I’m attending the Enterprise 2.0 Conference in San Francisco. I’m sharing my notes from this session.
- Andy Fox, Vice President, Engineering, Novell
- Alexander Dreiling, Program Manager, SAP
- Gregory D’Alesandre, Product Manager, Google Wave
- Chad Wathington, VP, Product Development, ThoughtWorks
Greg started off, giving a brief demo of Google Wave and the concept. (I started using Google Wave a few weeks ago, but it has left me a bit confused. You can find me at firstname.lastname@example.org.) Most other existing communications tools are a poor substitute for face-to-face communication. But at times, electronic communication can be better if you can get real time communication and enable multiple people contributing and editing at the same time.
They started off with no lock-down because the first thing most deployments do is lock down features and editing rights. He did state that the tool is currently very buggy and still being tested.
Alex came up next to show what SAP built on top of Google Wave for business process management. They built a gadget called Gravity. He has a flow chart, with each action box contributed by different people. He also showed an analysis gadget showing graphs and charts related to the process.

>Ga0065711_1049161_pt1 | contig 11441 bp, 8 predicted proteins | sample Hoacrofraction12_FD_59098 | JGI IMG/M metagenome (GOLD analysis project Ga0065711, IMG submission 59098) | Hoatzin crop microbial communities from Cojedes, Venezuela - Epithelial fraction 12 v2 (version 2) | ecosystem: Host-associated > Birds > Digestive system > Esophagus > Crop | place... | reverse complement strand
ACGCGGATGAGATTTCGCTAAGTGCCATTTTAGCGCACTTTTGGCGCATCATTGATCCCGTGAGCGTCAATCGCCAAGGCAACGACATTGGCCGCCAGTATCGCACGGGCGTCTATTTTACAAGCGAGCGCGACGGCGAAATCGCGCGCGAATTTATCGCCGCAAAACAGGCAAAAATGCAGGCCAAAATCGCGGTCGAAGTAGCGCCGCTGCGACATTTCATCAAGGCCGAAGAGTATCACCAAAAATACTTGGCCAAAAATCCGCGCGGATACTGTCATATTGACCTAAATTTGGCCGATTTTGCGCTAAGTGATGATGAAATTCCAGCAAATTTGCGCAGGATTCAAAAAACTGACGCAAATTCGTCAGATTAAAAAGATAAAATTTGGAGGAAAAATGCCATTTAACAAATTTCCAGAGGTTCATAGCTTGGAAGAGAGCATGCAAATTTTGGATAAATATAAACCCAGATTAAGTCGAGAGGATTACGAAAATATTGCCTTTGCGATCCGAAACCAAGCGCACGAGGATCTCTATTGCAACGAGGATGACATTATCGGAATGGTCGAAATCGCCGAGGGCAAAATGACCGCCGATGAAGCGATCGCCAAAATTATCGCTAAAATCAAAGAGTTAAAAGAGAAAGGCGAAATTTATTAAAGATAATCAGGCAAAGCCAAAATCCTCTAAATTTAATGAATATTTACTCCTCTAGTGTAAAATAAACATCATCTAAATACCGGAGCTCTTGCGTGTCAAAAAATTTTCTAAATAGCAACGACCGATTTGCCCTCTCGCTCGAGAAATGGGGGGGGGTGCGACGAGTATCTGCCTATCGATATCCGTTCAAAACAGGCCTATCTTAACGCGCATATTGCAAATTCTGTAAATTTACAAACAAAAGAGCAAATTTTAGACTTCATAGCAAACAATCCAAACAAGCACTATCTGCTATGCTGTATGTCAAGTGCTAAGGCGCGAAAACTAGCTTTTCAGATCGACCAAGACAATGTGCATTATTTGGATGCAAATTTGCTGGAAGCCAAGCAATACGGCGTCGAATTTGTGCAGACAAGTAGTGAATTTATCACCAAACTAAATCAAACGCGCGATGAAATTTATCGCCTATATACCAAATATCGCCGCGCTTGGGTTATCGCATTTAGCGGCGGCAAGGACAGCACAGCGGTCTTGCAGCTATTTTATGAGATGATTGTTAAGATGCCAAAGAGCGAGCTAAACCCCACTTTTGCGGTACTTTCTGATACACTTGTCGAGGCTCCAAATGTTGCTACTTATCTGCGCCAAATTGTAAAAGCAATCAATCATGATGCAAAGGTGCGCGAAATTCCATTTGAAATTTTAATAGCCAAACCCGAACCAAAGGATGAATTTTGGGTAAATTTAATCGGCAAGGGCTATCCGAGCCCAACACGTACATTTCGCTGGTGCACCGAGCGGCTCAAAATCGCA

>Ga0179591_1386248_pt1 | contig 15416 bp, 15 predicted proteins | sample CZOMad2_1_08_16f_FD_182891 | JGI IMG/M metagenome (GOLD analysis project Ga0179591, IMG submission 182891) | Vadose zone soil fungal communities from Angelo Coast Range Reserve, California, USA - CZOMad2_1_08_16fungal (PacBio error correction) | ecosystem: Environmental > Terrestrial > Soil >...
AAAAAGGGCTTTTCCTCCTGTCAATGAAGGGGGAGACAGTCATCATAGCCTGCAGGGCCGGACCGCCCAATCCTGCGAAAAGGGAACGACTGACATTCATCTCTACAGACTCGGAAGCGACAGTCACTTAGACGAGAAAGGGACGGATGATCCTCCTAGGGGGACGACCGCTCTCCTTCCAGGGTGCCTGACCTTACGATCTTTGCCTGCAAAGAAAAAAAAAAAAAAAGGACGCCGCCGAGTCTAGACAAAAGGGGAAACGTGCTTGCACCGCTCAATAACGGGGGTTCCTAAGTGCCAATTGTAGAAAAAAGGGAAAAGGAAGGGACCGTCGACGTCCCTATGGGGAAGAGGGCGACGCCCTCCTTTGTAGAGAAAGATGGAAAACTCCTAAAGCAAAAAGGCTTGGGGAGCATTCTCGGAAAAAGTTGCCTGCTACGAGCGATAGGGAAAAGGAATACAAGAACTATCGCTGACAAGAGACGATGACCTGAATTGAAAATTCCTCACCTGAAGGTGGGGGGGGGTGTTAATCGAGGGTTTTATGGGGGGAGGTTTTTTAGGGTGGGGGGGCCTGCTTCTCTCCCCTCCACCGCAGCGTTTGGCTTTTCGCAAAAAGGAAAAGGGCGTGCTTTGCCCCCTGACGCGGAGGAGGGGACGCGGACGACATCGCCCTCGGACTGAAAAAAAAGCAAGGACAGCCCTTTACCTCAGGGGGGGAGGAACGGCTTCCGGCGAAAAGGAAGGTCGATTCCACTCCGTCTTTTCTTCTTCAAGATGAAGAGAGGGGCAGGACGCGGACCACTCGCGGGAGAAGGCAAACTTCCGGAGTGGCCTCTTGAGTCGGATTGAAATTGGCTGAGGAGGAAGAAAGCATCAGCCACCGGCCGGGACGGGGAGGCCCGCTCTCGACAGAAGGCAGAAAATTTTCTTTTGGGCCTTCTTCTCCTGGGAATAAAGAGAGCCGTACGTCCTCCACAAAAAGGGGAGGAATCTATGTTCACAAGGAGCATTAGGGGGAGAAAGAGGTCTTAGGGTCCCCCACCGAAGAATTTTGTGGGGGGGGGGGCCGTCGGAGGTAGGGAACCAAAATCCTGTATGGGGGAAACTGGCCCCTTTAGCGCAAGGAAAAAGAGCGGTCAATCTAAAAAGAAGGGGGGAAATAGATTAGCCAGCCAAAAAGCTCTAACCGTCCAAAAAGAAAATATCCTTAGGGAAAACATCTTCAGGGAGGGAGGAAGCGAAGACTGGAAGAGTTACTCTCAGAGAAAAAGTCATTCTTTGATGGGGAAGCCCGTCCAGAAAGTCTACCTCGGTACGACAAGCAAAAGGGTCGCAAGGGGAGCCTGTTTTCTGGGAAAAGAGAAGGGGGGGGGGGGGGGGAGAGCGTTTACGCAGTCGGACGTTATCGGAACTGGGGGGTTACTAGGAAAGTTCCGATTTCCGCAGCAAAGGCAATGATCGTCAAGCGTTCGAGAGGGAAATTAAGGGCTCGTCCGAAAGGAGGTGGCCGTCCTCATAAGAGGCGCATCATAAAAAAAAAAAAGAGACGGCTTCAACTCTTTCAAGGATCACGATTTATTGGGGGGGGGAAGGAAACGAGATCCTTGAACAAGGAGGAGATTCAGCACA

Chad showed how he integrated his company’s project management tool called Mingle with Google Wave. He showed how you can bring data from Mingle into a Wave. They can also create a new task in Mingle through a Google Wave. Each task in Mingle can show the Google Waves that mention that task.
Andy showed Novell’s Pulse. Novell latched onto the Wave Federation Protocol that allows the serves to interact and allow real-time collaboration across platforms. Andy emphasized the benefits of real-time collaboration.
Greg came back and said that most of Google Wave code will be open-sourced. It’s not clear what the business model will be for Google.